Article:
FORDHAM — More than 30 public parks will now offer visitors a half hour of free Wi-Fi access per month as part of a deal between the city, Cablevision and Time Warner Cable.
The free 30 minutes are divided into three 10-minute intervals over 30 days. Users who want to spend more time online in those parks must pay 99 cents per day.
The two cable companies’ broadband customers and some other Internet service subscribers, meanwhile, get unlimited access to the parks’ wireless service.
The 32 parks across the five boroughs with the new Wi-Fi hot spots — which the Parks Department calls "limited free" — include St. Mary's Park in The Bronx, Prospect Park in Brooklyn, Riverside Park in Manhattan, Kissena Park in Queens and Tappen Park in Staten Island. The full list is online.
While officials touted the deal Tuesday as a public-private partnership that will help more citizens get online at no cost to the city, some critics said it created a two-tiered system in public spaces while doing little to narrow the digital divide.
“It does have a little tinge of two classes of citizens: those who have a cable account and those who don’t,” said City Councilwoman Gale Brewer, who has criticized the deal since it was finalized in 2011. “And I think that’s wrong in a public park.”
She and others also questioned how the companies would use the personal information that non-customers are asked to submit before logging in to the networks.
“What kind of privacy and security there is, I don’t know,” Brewer said. “I personally would not do it.”
As part of the 10-year franchise agreement with the city, the companies agreed to spend $10 million to set up and operate the Wi-Fi hot spots, in addition to several other requirements, in exchange for the right to provide cable television in the city.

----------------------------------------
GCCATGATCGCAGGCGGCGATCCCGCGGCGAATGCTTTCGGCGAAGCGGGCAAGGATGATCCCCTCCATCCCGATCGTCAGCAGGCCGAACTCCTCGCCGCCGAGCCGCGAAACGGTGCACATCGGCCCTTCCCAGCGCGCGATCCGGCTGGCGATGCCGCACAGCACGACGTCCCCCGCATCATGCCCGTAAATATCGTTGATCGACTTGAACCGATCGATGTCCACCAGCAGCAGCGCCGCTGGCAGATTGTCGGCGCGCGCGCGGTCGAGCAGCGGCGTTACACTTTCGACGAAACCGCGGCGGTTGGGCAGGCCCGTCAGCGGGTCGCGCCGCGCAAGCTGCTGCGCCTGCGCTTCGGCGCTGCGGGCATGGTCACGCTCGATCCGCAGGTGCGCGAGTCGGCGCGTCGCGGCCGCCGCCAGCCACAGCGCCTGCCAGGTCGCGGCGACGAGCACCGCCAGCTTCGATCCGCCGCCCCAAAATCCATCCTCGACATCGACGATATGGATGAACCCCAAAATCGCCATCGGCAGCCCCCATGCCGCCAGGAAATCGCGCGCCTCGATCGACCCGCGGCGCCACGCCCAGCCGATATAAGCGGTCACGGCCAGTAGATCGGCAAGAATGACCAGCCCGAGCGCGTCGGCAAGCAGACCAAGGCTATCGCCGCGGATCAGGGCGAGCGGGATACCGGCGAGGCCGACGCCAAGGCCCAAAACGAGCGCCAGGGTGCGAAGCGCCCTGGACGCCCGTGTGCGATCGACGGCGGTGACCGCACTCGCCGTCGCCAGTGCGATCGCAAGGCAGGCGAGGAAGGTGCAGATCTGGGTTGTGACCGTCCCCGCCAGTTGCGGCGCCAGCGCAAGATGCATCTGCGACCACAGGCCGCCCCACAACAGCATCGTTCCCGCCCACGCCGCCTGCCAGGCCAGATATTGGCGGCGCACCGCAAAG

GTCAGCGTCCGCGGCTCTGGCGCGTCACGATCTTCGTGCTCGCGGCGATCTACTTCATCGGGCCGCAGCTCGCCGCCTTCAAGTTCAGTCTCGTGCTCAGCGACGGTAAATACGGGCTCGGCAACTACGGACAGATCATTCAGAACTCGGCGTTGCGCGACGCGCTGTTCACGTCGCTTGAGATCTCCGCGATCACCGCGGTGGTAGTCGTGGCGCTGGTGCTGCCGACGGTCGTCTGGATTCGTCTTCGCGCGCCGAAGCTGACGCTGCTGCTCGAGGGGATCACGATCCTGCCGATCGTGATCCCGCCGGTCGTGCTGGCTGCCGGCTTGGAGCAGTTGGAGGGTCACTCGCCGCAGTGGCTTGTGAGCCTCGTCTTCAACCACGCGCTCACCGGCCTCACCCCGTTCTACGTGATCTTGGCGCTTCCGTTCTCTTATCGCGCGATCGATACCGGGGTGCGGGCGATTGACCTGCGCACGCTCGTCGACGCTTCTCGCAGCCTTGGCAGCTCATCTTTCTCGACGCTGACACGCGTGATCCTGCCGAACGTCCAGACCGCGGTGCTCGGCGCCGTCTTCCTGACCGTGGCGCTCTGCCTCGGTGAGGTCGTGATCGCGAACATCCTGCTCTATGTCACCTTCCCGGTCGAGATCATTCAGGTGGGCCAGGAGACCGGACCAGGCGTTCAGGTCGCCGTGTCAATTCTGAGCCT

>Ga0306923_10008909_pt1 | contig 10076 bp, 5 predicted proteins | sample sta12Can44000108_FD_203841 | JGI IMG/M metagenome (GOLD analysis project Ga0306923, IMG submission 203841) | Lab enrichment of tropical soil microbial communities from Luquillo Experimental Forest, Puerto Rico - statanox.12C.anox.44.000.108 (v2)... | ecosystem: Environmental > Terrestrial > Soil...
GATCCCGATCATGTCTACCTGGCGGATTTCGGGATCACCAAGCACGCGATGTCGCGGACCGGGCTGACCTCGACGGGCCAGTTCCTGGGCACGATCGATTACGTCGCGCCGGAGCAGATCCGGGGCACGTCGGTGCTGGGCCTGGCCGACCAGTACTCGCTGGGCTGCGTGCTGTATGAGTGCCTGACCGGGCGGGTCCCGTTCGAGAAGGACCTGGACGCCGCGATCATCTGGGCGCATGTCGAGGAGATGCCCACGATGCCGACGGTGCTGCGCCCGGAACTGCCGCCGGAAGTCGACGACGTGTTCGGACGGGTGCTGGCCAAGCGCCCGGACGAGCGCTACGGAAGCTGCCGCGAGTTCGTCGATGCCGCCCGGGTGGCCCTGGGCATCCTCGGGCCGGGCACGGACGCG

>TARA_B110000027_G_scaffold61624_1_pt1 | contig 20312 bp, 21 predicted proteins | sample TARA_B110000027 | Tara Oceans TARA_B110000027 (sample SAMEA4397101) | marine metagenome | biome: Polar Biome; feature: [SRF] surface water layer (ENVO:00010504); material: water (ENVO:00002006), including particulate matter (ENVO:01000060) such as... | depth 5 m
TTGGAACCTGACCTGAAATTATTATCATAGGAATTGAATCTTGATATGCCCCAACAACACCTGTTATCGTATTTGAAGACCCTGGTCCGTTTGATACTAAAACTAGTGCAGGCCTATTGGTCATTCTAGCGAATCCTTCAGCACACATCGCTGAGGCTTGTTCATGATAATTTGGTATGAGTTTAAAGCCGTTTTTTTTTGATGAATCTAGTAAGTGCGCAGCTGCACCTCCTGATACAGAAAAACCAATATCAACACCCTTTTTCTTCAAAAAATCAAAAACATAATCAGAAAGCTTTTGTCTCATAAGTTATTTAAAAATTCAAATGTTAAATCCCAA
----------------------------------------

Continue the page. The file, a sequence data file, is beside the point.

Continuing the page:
Last fiscal year, the companies brought in more than $2 billion just in city cable-television revenues, city officials said.
The city, in turn, received a franchise fee of 5 percent of those revenues — the highest rate allowed by federal law — or about $106 million.
Some critics said the city could have extracted far more from the companies in exchange for access to such a lucrative market.
“That market is worth orders of magnitude more to the cable companies than what they agreed to provide to the city,” said Dana Spiegel, executive director of NYCwireless, which advocates for free wireless access in parks and other public places.
Spiegel added that the time limits and charges for non-cable customers mean that low-income residents who cannot afford home Internet are unlikely to find the park Wi-Fi service a viable option for online activity that takes more than a few minutes.
He noted that his organization, many local business groups, park conservancies and companies such as Google and AT&T offer free Wi-Fi in many city parks and public spaces without any time restrictions.
“Thirty minutes for a month is ridiculous,” Spiegel said.
City officials noted that the Wi-Fi hot spots are in addition to a package of benefits that the cable companies agreed to fund in the franchise deal — from neighborhood computer labs to public-access channels to library Internet service — worth some $60 million.
Also, a dozen more parks may eventually be added to the 32 parks with the new Wi-Fi service, they added.
“If there is anybody else who would like to provide the same service for nothing, we are happy to have others come in,” said Rahul Merchant, commissioner of the Department of Information Technology and Telecommunications, the agency that struck the deal.
The city referred questions about park Wi-Fi users’ privacy to the cable companies. Company representatives did not immediately respond to those concerns.
Several visitors to St. James Park Tuesday said they welcomed the new Wi-Fi hot spot, though they raised concerns about the cost and privacy.
“I think it’s a good idea. I’d like to lay out and chill with my tablet,” said Janet Gonzalez, 25, adding that 99 cents for a day pass seemed reasonable.
But Beth Yancie, 26, said the service should be totally free and should not ask for users’ personal information.
“It's crazy that they charge and it's crazy that they ask for that information,” she said.
With reporting by Noelani Montero.